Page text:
Netflix turns to AI to help mobile users enjoy better video
Netflix has found a new use for artificial intelligence: keeping your online videos from buffering, Quartz reports from Mobile World Congress in Barcelona. That may sound superficial, but it will have big implications for data use.
The usual method for encoding online video compresses it uniformly for a specific internet speed. Videos for low-bandwidth connections are more compressed, leading to grainy images. Netflix has found a way to match the compression level to the scene's content, meaning an action scene gets more bandwidth than a low-movement scene.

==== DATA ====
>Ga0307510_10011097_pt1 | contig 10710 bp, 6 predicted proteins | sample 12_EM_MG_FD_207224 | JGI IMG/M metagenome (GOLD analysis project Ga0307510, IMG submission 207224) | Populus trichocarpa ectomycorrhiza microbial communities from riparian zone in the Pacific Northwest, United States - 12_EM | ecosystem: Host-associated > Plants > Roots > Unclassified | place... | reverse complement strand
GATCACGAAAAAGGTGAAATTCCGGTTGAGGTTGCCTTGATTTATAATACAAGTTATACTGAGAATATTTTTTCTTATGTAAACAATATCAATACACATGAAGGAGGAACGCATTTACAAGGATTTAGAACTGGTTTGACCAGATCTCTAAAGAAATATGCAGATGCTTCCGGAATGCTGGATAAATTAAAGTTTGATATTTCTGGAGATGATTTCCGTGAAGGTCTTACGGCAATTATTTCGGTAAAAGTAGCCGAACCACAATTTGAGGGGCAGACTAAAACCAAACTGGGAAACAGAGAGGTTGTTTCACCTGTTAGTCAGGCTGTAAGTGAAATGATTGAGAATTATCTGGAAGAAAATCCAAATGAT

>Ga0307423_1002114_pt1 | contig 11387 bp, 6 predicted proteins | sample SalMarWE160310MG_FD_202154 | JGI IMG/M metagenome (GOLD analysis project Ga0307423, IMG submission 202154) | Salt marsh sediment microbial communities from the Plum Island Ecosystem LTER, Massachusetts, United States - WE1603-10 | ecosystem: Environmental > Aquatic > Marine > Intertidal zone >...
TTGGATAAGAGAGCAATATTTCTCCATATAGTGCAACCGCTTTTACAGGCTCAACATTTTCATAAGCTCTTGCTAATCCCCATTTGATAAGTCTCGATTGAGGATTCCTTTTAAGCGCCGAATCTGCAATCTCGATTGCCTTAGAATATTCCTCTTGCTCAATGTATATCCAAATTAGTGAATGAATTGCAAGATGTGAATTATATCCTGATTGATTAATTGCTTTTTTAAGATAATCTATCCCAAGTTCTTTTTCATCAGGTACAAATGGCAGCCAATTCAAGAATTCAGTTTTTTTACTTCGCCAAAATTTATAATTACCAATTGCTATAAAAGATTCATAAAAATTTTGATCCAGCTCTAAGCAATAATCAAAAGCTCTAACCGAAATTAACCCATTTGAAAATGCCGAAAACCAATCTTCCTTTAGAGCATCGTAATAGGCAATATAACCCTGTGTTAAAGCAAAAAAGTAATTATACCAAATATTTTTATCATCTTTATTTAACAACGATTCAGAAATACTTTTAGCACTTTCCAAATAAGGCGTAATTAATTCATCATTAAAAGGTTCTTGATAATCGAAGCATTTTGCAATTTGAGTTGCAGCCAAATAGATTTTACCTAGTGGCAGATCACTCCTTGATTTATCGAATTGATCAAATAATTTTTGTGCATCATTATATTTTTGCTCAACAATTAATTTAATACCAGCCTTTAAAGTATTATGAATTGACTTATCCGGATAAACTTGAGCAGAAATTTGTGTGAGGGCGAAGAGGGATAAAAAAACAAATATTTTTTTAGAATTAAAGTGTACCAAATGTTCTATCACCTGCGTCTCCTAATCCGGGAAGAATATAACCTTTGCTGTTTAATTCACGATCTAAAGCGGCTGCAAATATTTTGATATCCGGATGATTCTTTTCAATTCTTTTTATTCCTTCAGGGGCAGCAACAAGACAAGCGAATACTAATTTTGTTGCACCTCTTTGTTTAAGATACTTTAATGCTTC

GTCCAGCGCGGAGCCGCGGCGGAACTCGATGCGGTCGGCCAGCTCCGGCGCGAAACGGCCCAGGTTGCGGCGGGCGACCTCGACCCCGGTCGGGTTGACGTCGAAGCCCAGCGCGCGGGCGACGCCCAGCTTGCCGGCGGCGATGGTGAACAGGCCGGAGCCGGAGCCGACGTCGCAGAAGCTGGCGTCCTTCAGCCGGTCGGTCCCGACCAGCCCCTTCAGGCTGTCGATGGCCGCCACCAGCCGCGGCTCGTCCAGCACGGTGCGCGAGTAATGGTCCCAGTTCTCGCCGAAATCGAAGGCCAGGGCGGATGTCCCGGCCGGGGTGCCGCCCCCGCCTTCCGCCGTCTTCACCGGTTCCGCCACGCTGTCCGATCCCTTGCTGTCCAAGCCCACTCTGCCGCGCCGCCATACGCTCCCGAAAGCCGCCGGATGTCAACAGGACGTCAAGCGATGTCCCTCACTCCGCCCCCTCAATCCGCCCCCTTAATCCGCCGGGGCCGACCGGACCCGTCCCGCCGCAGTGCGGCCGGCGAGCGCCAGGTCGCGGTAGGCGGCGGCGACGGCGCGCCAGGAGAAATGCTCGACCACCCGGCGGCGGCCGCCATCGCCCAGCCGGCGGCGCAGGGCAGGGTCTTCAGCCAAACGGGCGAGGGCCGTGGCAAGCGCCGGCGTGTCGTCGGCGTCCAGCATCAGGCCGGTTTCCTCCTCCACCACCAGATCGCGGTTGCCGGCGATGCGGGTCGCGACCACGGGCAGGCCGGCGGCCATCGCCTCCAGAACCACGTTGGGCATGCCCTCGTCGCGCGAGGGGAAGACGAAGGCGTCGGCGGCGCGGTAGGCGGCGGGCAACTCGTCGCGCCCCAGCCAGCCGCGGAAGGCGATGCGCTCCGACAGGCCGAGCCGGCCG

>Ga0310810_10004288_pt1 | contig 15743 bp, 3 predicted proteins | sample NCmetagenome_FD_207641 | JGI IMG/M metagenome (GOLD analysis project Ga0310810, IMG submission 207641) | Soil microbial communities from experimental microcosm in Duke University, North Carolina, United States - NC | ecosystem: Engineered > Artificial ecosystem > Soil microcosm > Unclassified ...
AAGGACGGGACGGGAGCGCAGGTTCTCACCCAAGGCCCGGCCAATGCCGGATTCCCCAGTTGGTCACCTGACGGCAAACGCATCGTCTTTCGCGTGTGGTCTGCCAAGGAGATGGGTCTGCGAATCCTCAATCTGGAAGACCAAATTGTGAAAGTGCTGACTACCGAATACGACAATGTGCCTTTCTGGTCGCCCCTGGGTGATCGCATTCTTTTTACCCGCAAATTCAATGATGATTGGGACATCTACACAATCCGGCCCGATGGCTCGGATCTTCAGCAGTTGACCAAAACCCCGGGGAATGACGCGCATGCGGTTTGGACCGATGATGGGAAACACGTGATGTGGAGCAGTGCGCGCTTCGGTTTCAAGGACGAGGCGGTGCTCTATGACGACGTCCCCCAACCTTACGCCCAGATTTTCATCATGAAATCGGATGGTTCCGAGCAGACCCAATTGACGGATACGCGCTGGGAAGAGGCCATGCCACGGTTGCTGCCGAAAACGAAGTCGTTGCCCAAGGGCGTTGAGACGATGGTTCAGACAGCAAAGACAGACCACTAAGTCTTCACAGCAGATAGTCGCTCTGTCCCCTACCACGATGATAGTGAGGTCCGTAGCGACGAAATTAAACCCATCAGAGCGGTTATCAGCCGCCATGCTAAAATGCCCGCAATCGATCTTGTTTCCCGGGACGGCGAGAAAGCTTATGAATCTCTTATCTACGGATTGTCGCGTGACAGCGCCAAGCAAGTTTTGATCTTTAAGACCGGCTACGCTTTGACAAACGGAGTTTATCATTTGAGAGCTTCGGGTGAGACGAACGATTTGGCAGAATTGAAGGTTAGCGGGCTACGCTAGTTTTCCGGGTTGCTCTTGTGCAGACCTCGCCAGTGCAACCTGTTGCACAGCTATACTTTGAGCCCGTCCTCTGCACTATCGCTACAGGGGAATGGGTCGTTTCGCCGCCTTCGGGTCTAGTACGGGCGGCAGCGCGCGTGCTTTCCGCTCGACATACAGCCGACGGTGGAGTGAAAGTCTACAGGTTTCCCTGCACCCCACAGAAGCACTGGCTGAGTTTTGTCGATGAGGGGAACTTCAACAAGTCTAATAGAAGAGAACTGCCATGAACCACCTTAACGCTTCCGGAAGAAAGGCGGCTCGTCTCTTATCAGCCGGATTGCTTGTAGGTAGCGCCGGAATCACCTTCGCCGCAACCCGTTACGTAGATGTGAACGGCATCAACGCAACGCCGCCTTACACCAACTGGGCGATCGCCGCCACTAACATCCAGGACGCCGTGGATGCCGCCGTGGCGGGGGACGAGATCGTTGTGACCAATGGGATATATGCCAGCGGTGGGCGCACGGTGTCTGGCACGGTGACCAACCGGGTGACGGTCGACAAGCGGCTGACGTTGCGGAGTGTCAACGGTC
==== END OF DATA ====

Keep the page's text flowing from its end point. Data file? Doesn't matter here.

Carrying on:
The wireless impact: The new trick, called Dynamic Optimizer, is aimed at viewers who are increasingly using their mobile devices to view video, especially in emerging markets like India, Japan and South Korea.
Why it matters: The improved compression algorithms will use less capacity on carriers' networks. Netflix is one of the largest drivers of internet traffic and eats up an enormous amount of bandwidth, so freeing some of that up will improve Netflix's historically tense relationship with the companies it relies on to reach consumers.